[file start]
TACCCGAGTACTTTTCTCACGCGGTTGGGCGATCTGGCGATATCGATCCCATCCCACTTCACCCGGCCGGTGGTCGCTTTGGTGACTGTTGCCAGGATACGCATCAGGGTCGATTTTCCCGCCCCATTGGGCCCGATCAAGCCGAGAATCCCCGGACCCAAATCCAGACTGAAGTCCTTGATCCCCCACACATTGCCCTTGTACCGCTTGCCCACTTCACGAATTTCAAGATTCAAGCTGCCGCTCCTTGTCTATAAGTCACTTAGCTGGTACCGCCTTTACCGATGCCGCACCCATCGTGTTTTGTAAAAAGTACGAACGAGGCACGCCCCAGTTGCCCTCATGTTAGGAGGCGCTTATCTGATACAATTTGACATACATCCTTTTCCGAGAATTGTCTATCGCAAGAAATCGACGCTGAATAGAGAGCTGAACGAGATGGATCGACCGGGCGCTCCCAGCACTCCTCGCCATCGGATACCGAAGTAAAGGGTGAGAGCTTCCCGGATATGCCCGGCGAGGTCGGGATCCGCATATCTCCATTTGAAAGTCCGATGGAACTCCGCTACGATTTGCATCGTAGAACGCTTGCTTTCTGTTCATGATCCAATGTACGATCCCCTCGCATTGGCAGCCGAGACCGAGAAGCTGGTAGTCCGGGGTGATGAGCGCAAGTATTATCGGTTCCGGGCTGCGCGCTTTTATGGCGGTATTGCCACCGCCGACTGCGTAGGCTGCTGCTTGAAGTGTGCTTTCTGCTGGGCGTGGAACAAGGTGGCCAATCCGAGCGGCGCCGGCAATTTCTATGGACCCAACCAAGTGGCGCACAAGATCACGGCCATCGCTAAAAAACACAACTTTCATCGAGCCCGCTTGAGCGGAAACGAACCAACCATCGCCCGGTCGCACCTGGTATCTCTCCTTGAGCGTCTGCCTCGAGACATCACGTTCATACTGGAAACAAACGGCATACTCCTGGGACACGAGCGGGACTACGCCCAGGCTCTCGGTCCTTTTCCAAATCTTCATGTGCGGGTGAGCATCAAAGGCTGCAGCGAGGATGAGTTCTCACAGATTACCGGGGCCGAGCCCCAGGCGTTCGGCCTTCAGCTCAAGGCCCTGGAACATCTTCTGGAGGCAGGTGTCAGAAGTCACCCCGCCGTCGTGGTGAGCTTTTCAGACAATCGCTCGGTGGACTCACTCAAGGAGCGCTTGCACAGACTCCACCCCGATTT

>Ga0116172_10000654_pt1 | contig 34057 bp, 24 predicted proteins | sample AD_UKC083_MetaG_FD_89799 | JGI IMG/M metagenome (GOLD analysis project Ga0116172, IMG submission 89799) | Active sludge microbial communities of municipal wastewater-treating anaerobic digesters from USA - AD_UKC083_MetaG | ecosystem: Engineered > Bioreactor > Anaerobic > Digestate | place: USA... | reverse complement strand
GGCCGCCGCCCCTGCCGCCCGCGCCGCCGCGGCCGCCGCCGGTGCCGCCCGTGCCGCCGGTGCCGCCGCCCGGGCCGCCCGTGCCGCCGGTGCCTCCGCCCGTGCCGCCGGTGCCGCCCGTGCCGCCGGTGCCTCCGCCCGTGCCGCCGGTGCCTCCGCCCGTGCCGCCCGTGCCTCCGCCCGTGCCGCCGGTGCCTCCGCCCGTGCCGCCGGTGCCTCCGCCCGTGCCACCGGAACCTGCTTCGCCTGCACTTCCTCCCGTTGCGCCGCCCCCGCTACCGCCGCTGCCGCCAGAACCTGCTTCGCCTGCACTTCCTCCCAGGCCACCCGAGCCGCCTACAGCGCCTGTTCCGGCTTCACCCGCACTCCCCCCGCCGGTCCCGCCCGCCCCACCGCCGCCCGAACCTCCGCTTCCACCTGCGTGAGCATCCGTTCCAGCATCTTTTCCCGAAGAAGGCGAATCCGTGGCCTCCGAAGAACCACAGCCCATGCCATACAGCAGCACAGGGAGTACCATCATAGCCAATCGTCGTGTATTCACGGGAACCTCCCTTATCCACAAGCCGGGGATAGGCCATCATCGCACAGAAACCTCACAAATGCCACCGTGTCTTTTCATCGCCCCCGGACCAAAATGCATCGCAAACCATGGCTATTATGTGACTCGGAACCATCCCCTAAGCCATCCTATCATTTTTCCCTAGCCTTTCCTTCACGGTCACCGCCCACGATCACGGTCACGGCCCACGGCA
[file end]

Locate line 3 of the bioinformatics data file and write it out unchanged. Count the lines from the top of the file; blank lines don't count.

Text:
GGCCGCCGCCCCTGCCGCCCGCGCCGCCGCGGCCGCCGCCGGTGCCGCCCGTGCCGCCGGTGCCGCCGCCCGGGCCGCCCGTGCCGCCGGTGCCTCCGCCCGTGCCGCCGGTGCCGCCCGTGCCGCCGGTGCCTCCGCCCGTGCCGCCGGTGCCTCCGCCCGTGCCGCCCGTGCCTCCGCCCGTGCCGCCGGTGCCTCCGCCCGTGCCGCCGGTGCCTCCGCCCGTGCCACCGGAACCTGCTTCGCCTGCACTTCCTCCCGTTGCGCCGCCCCCGCTACCGCCGCTGCCGCCAGAACCTGCTTCGCCTGCACTTCCTCCCAGGCCACCCGAGCCGCCTACAGCGCCTGTTCCGGCTTCACCCGCACTCCCCCCGCCGGTCCCGCCCGCCCCACCGCCGCCCGAACCTCCGCTTCCACCTGCGTGAGCATCCGTTCCAGCATCTTTTCCCGAAGAAGGCGAATCCGTGGCCTCCGAAGAACCACAGCCCATGCCATACAGCAGCACAGGGAGTACCATCATAGCCAATCGTCGTGTATTCACGGGAACCTCCCTTATCCACAAGCCGGGGATAGGCCATCATCGCACAGAAACCTCACAAATGCCACCGTGTCTTTTCATCGCCCCCGGACCAAAATGCATCGCAAACCATGGCTATTATGTGACTCGGAACCATCCCCTAAGCCATCCTATCATTTTTCCCTAGCCTTTCCTTCACGGTCACCGCCCACGATCACGGTCACGGCCCACGGCA